Trending: Inspired by the Olympics? Here’s How to Get Into Curling.

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Just because the Olympics are over doesn’t mean you have to give up your curling obsession. Here’s how to get into the sport, or stay involved.

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You might not be a member of Sweden’s Olympics curling team, but that doesn’t mean you can’t enjoy the sport in some new venues.CreditHarry How/Getty Images

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March 13, 2018

Except for bonspiel regulars, curling seems only to break into popular consciousness once every four years, with the arrival of the Winter Olympic Games. This year, the sport that resembles shuffleboard on ice has popped up at a broad array of venues, from urban rooftop bars to remote frozen lakes, giving laypeople a last wintertime chance to hurl the stones through March. Here’s how to get on the ice.

Brews and Brooms

In Jackson Hole, Wyo., Snake River Brewing installed a curling sheet in its slopes-facing front yard this winter. The microbrewery’s director of operations, Chris Erickson, built the 24-foot-long ice sheet by hand and even shaped the stones that patrons can push down the alley (in one direction only; the sheet isn’t long enough for two targets or “houses” as they are called). Patrons can play for free.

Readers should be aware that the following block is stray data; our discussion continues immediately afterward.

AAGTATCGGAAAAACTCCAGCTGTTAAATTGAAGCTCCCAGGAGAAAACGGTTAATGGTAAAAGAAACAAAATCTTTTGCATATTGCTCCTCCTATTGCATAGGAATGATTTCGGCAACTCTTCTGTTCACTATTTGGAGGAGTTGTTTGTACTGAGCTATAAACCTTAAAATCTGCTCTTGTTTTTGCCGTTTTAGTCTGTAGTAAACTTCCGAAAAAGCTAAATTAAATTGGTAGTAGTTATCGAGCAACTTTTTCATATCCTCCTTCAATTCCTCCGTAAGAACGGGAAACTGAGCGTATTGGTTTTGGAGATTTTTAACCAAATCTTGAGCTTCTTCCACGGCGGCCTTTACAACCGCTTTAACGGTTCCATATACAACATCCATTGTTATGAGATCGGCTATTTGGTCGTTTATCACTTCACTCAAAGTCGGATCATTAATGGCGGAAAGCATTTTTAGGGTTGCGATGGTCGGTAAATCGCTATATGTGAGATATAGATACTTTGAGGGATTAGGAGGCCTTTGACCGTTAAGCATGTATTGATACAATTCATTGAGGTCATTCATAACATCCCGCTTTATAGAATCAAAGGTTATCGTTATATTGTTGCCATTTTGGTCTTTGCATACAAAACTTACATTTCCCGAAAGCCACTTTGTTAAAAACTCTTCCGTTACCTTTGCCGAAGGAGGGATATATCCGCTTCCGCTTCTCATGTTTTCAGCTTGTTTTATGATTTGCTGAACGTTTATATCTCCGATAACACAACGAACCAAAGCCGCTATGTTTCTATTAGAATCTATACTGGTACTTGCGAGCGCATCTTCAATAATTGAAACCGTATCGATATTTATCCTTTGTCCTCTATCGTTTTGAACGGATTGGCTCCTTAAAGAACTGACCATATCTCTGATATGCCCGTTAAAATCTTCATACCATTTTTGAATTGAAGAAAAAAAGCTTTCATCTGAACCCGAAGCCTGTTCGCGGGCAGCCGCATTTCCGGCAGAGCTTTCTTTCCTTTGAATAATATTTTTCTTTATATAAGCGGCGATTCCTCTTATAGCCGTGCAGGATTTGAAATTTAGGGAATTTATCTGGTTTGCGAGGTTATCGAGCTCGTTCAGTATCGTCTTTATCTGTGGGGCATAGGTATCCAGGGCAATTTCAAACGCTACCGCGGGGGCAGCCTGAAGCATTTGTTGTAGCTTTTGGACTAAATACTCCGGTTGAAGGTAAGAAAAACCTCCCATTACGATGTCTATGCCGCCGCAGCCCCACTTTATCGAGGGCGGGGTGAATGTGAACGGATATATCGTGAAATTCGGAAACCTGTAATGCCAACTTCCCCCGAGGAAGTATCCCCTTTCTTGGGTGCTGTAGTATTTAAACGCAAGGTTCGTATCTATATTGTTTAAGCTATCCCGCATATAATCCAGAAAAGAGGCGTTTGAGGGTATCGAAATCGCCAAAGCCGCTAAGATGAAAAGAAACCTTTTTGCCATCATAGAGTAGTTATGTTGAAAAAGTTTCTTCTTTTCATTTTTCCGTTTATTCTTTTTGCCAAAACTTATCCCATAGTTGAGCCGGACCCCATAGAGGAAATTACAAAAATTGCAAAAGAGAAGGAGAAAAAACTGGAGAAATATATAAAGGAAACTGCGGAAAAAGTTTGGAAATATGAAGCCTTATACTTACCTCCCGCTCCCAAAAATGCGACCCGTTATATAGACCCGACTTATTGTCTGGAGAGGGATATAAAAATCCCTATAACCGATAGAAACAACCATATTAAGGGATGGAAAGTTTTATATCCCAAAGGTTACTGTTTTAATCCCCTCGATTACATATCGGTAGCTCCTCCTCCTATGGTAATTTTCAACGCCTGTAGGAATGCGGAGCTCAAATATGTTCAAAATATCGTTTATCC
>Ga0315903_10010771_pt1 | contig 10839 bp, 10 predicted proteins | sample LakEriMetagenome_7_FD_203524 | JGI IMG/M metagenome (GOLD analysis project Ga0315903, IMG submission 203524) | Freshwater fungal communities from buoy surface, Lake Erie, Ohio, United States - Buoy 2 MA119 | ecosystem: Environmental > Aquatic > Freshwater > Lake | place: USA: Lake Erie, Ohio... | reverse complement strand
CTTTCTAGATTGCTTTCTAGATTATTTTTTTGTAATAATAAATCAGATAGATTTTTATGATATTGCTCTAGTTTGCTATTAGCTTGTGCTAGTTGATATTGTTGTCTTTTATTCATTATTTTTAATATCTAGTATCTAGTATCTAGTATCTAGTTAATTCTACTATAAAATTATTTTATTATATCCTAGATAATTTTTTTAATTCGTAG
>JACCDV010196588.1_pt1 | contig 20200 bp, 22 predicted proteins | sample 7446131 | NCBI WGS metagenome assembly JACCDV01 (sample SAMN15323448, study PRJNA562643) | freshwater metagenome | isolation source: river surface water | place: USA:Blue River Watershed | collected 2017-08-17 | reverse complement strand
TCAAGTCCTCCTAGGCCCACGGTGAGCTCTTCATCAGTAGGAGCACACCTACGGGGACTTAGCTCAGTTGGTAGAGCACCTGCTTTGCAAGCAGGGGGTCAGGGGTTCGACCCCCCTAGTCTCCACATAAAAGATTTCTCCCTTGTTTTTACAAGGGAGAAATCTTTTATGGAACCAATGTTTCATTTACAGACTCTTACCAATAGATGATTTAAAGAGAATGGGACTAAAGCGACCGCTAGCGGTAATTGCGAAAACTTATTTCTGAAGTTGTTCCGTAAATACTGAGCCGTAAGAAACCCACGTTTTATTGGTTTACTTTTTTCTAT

Head North

A number of resorts in northern climes also offer curling, including the American Club Resort in Kohler, Wis., about 60 miles north of Milwaukee. The resort has a curling rink in its courtyard, available to groups by reservation but free to guests on Friday and Saturday afternoons.

In Quebec, the Fairmont Le Château Montebello is offering a “Go Canada Package” to get guests into the Olympic spirit, with rooms from 150 Canadian dollars (about $115) and access to its curling sheet as well as its ice skating rink and cross-country ski trails.

Curling, Cocktails, and Synthetic Ice

Among the more unique locales for curling is the rooftop bar at the Gwen, a Luxury Collection Hotel in Chicago. The ice is synthetic, the rink is seven feet shorter than regulation sheets and the stones have ball bearings on the bottom to help them glide, but the facsimile has transformed the fifth-floor terrace into an outdoor attraction in an unlikely season (admission is $25 a person, including 30 minutes of curling time and a cocktail; smaller stones are available for children).

“Our winters can be dreary and there isn’t always a lot to do,” said Marcus Cornelious, the director of sales and marketing for the Gwen. “With a cocktail, everyone seems to want to try their hand at curling.”

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